Although it is clear that Padgett suffered from severe physical pain, as well as depression, we nevertheless hold that the ALJ's determination that Padgett could work in other light jobs is supported by substantial evidence. Although Dr. Hsieh stated that Padgett was totally disabled, he also acknowledged that " [p]erhaps [claimant] could be trained to do other type of work which is not physical." ER 69. This view is consistent with the ALJ's conclusion that although Padgett could no longer perform construction work, he could perform his previous work as a beauty shop owner or other light work. In addition, the ALJ relied reasonably on the testimony of the Vocational Expert who testified that Padgett could return either to his previous work as a beauty shop owner or engage in other light work, such as a model maker, gluer or coding machine operator. Moreover, the ALJ's determination that Padgett could perform other work was consistent with the testimony of Dr. Bolter, the medical advisor, and Dr. Fernandez, the examining orthopedic surgeon.
We also reject Padgett's claim that the ALJ improperly rejected his allegations of pain and limitations. The Secretary may reject a claimant's subjective complaints of disabling pain if he makes specific findings. See Miller v. Heckler, 770 F.2d 845, 848 (9th Cir. 1985). The ALJ found that Padgett's subjective complaints of pain and limitations were not fully supported by the demonstrable findings of the record, and medical opinions of record, or his own testimony. Specifically, the ALJ stated that "the claimant has had the capability to stand and/or walk five to six hours a day out of an eight hour work day and to sit an equal number of hours." ER 7. In addition, the ALJ stated that Padgett had "retained the capability to lift and/or carry up to 20 pounds." Id. Moreover, the evidence indicates that although Padgett suffered pain and limitations, he could still manage some movement. It was thus reasonable for the ALJ to find that Padgett was not completely disabled.
Finally, although Padgett claims that he suffers from severe depression, there was no evidence that his emotional or mental condition prevented him from working. See Heckler, 770 F.2d at 849. Accordingly, we hold that the ALJ's decision was supported by substantial evidence.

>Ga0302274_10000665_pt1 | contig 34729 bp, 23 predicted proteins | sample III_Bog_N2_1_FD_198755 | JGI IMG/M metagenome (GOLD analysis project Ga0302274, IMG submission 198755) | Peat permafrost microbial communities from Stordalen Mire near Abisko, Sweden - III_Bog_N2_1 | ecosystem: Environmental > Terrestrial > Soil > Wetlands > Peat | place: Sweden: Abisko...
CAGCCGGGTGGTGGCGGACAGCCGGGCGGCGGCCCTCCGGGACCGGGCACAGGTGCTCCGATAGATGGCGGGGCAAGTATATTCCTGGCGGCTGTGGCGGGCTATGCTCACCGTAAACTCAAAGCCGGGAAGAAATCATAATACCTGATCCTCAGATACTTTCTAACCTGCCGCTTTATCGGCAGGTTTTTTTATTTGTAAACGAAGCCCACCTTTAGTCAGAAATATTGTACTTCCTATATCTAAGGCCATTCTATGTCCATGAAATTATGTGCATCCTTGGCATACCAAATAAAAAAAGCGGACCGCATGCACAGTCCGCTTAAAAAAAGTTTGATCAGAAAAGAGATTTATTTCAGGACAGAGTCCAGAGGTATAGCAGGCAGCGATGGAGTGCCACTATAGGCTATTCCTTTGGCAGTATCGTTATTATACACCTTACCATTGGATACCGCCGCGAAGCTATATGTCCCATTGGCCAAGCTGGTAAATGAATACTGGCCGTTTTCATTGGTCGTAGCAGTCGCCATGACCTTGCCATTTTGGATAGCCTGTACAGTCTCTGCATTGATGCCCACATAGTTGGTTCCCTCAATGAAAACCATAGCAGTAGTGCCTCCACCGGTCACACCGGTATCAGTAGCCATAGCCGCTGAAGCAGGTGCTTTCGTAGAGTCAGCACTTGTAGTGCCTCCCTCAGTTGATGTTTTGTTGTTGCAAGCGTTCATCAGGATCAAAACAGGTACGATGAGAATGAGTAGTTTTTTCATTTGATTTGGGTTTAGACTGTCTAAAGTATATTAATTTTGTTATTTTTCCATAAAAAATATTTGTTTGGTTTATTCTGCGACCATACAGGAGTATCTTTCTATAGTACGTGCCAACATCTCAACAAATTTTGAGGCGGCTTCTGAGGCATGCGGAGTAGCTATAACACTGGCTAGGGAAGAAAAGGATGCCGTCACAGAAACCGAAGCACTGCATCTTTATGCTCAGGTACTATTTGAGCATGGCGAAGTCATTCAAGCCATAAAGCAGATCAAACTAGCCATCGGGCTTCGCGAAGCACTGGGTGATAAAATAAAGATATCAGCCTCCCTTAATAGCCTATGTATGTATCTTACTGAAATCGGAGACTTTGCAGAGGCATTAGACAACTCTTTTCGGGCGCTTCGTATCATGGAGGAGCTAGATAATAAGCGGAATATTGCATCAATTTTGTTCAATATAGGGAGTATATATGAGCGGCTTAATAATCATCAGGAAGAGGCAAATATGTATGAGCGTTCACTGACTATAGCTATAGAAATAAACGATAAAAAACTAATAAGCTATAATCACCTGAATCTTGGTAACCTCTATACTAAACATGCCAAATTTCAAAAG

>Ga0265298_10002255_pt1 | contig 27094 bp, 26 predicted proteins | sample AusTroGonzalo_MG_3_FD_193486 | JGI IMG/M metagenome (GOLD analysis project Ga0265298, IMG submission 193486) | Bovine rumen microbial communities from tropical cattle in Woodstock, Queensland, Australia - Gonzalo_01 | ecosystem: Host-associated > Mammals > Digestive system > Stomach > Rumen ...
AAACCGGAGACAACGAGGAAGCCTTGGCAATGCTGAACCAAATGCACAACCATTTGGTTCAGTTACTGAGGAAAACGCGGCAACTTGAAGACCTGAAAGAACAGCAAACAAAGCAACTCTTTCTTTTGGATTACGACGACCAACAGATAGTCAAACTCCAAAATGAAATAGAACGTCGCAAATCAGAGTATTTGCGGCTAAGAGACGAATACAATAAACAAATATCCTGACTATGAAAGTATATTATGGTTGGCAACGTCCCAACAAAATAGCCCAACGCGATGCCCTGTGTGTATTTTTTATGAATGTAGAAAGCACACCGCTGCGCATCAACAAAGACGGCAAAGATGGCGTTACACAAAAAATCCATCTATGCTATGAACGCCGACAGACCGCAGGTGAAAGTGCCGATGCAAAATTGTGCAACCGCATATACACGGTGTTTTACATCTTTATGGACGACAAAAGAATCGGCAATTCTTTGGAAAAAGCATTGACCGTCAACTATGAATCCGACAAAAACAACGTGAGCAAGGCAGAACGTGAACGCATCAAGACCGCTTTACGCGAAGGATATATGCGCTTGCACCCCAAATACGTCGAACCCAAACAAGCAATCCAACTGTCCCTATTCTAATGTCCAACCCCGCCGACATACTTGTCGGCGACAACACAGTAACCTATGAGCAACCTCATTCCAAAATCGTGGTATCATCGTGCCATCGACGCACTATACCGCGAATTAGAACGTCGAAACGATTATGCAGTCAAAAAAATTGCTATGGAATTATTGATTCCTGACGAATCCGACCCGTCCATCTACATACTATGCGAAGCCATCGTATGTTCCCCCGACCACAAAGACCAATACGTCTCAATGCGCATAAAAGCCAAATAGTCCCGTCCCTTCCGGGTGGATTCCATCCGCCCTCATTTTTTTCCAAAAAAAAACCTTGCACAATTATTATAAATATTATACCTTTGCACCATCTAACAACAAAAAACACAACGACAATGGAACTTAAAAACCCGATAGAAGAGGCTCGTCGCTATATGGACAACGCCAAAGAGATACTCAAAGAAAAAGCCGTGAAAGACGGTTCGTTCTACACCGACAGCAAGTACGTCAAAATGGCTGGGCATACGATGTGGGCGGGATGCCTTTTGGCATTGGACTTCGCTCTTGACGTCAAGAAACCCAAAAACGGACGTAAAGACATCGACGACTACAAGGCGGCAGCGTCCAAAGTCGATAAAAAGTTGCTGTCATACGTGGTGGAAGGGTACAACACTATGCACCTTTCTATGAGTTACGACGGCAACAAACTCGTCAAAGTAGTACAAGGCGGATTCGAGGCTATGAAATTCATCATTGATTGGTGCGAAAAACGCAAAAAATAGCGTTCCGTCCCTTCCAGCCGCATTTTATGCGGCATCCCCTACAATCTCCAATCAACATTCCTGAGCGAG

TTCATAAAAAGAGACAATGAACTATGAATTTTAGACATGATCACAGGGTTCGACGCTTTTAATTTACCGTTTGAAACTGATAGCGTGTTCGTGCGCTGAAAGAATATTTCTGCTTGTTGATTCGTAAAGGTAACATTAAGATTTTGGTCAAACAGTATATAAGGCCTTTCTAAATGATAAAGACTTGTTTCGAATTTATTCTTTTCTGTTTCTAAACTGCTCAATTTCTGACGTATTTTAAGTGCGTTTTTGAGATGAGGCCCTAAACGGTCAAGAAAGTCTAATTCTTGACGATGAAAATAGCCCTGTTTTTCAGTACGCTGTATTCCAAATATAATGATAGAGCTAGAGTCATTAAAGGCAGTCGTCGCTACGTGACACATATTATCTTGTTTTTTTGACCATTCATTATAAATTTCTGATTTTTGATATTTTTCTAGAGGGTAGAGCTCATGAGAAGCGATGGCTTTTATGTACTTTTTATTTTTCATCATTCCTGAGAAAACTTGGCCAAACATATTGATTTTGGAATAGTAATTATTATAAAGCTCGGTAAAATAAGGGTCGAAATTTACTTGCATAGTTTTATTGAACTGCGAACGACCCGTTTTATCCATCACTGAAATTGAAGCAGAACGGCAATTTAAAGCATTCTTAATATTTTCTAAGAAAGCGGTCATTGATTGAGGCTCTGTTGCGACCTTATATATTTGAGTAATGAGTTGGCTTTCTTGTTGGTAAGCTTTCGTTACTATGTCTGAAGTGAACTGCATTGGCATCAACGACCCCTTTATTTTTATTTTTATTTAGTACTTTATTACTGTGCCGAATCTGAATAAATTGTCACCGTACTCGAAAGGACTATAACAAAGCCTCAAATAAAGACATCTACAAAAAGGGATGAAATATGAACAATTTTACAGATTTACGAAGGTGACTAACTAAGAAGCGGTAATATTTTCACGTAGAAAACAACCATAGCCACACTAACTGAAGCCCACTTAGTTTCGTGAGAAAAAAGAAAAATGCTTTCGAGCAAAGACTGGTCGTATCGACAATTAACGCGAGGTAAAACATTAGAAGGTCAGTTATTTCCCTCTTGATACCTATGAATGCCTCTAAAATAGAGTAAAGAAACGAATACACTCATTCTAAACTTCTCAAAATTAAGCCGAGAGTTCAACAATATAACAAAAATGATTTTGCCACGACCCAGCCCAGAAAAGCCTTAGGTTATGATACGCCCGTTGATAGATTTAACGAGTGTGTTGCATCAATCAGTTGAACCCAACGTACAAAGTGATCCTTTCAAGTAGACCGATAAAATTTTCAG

Padgett asks the court to remand for consideration of new evidence. At the time of the Secretary's decision, he notes that he had completed 300 of 1600 hours of rehabilitation training to be a hair stylist. Since the decision, however, he argues that he had to withdraw from the training because he was unable to endure the pain. In addition, Padgett argues that since the decision, he has been seen consultatively by psychiatrist Dr. Sidney Bolton, who reports that Padgett is suffering from a dysthymic disorder. Padgett argues that although Dr. Bolter previously testified as a medical advisor, he now is more informed about his condition and believes he is disabled.
In seeking remand, Padgett must show that there is: "(1) new evidence that is material, and (2) good cause for his failure to incorporate that evidence into the administrative record." Sanchez, 812 F.2d at 511. "To meet the materiality requirement, the new evidence offered must bear directly and substantially on the matter in dispute." Burton v. Heckler, 724 F.2d 1415, 1417 (9th Cir. 1984). Although Padgett states that he withdrew from the training program because of pain, he offers no medical evidence to show that his condition has so deteriorated that he would not be able to perform as a beauty operator or other light work. Accordingly, we hold that it is not sufficiently probative to warrant a remand. "The new evidence indicates, at most, ... deterioration after the hearing, which would be material to a new application, but not probative of his condition at the hearing." Sanchez, 812 F.2d at 512.
We likewise hold that Dr. Bolton's statements are not material to the central issue in dispute: whether Padgett can work in his previous job as a beauty operator or in other light work. Moreover, Padgett has not shown good cause for his failure to seek such a consultative evaluation earlier in the proceedings. See Sanchez, 812 F.2d at 511. Accordingly, we hold that a remand is not required.
This disposition is not appropriate for publication and may not be cited to or by the courts of this circuit except as provided by Ninth Circuit Rule 36-3